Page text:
Q: What would you do if you had a family or a husband?
A: I’d either take the bridge or rob a bank.

Friday, February 25, 2011

The LuLac Edition #1490, Feb. 25th, 2011



Maybe I’m Amazed……that India has a bill of rights for cows.
Maybe I’m Amazed……that the guy who got sentenced for selling fake sports memorabilia today says “it’s all behind me, now I can move on with my life!” Uh, doesn’t he have to make a stop at the jail for 18 months?
Maybe I’m Amazed……that Pat Patte got home confinement and that he didn’t lose his business for running a criminal enterprise. Doug Lane lost his radio stations for serious crimes against minors. But that testimony was from years before. But a criminal enterprise is a criminal enterprise, isn’t it?
Maybe I’m Amazed…..that the Shenandoah youths who beat on an illegal immigrant got 9 years a piece and got a break because they were so well thought of by the community.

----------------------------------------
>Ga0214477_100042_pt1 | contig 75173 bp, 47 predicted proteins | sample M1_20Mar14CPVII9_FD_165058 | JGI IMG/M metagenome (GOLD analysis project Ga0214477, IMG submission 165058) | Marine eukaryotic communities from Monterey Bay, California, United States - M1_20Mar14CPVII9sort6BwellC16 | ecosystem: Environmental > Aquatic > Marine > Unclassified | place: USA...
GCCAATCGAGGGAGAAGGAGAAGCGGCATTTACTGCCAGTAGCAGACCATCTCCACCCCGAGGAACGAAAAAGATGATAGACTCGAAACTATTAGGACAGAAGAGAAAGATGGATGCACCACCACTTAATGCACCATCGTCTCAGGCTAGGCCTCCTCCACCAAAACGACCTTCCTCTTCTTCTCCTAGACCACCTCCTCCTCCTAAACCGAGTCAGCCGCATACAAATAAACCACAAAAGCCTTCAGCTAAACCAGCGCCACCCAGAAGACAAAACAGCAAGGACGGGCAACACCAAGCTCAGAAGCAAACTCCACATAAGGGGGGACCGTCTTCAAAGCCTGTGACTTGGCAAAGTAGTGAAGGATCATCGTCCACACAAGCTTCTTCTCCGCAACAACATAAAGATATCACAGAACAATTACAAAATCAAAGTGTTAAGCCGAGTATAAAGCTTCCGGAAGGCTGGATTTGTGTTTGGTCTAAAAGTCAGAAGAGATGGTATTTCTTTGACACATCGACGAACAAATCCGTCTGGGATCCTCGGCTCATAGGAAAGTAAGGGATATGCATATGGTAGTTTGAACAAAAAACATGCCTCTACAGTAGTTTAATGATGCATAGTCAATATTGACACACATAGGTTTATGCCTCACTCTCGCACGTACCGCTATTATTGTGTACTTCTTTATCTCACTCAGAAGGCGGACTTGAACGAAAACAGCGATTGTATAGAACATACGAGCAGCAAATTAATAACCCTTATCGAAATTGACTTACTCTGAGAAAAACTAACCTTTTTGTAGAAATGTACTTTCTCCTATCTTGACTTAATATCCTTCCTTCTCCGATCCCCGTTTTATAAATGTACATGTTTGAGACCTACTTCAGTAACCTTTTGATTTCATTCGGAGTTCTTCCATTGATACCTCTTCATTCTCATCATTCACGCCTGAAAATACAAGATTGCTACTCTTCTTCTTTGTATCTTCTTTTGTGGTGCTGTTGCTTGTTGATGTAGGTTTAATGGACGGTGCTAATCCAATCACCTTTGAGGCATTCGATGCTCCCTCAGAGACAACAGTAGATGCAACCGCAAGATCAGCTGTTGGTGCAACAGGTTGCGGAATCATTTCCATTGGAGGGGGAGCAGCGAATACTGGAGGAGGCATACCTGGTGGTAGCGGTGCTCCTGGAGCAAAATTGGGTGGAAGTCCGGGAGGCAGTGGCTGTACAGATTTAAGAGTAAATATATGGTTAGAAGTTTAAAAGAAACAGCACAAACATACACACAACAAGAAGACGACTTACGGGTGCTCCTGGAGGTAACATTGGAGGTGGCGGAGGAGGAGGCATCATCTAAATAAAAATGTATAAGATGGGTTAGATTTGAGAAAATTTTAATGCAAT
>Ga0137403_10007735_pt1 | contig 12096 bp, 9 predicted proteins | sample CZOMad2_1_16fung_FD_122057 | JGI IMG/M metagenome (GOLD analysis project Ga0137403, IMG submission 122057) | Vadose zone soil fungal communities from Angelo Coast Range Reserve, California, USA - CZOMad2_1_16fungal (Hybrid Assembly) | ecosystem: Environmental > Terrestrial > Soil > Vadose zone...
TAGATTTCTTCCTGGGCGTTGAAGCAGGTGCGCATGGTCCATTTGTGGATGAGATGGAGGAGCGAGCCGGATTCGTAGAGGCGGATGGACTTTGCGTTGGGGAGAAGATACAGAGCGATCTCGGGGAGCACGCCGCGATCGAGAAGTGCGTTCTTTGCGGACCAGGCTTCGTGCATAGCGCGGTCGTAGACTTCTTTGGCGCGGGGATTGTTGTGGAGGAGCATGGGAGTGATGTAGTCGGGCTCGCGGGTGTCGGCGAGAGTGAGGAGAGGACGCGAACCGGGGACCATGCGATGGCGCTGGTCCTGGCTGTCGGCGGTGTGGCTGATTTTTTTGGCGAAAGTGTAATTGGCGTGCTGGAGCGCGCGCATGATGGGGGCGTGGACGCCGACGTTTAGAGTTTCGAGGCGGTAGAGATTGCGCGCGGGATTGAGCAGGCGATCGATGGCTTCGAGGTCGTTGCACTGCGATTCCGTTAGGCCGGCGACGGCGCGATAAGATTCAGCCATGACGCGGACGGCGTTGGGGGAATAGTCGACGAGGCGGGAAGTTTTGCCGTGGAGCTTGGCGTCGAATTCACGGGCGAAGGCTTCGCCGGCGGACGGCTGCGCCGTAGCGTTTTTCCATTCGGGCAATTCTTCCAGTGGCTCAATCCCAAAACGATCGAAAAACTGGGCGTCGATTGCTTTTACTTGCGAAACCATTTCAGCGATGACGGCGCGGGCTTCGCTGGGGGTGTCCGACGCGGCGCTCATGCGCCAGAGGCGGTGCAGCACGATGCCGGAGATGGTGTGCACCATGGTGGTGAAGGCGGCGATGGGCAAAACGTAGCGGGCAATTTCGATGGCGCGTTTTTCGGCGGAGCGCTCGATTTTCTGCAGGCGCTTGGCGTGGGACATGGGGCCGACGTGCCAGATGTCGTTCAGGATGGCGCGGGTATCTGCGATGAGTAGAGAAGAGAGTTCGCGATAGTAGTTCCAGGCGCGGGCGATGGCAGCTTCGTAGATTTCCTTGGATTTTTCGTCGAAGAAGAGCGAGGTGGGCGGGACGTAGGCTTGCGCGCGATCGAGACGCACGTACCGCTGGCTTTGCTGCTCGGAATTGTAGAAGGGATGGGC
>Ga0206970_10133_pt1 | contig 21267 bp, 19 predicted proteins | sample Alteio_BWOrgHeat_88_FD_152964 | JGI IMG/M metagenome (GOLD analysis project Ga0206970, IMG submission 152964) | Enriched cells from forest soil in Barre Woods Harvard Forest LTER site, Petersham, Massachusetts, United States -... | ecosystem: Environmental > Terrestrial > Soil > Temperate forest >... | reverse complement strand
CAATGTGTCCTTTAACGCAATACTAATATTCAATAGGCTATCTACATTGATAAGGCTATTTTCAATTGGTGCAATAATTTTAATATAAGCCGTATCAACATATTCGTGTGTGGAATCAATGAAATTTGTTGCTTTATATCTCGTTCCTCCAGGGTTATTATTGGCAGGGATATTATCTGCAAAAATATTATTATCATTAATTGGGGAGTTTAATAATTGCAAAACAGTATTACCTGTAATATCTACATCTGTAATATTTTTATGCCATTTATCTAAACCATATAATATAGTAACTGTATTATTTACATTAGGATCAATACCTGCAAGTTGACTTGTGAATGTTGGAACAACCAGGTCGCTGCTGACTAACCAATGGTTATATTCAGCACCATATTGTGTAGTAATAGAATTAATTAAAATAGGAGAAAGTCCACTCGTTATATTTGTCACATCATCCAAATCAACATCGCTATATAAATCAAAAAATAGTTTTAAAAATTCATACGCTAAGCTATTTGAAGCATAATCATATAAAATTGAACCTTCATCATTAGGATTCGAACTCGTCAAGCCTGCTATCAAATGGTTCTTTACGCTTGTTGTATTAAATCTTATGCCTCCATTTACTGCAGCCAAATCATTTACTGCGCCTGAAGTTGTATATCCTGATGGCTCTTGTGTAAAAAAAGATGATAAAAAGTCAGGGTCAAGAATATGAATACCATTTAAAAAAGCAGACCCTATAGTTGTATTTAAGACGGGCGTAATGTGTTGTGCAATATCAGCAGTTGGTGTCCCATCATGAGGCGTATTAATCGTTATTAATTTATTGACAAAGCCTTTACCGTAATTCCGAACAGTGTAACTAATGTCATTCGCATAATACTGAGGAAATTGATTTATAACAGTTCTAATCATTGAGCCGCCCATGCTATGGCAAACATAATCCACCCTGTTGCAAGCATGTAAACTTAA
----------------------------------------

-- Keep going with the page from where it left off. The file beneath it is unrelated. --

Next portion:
Maybe I’m Amazed…..that the right wing Tea Party people were no shows for the Labor Rally in Scranton the other day. All bluster, no bite.
Maybe I’m Amazed…..that no one knows that there were numerous programs in the Obama stimulus package that were actually rejected and tabled by Vice President who in no uncertain terms defunded them. But you never hear about that from anyone. As a matter of fact, Biden’s attention to detail and waste in the Stimulus got him the nickname “Sheriff Joe”.
Maybe I’m Amazed…..that no one seems to know when we are going to get out of Afghanistan. As a matter of fact I hear there are generals saying we’ll be there another ten years.
Maybe I’m Amazed….that Rush Limbaugh is making very nasty remarks about Michelle Obama’s figure. I guess Limbaugh is a way better man than the President, the Rushter trades in wives like a geezer trades in Pontiacs every few years. Newer model anyone?
Maybe I’m Amazed…..that my man Governor Ed has not turned up on the tube recently. Rendell was on MSNBC right after he left office but I haven’t seen him for a bit. In the meantime, new Governor Tom Corbett’s new budget is going to be very interesting to see who and what he cuts.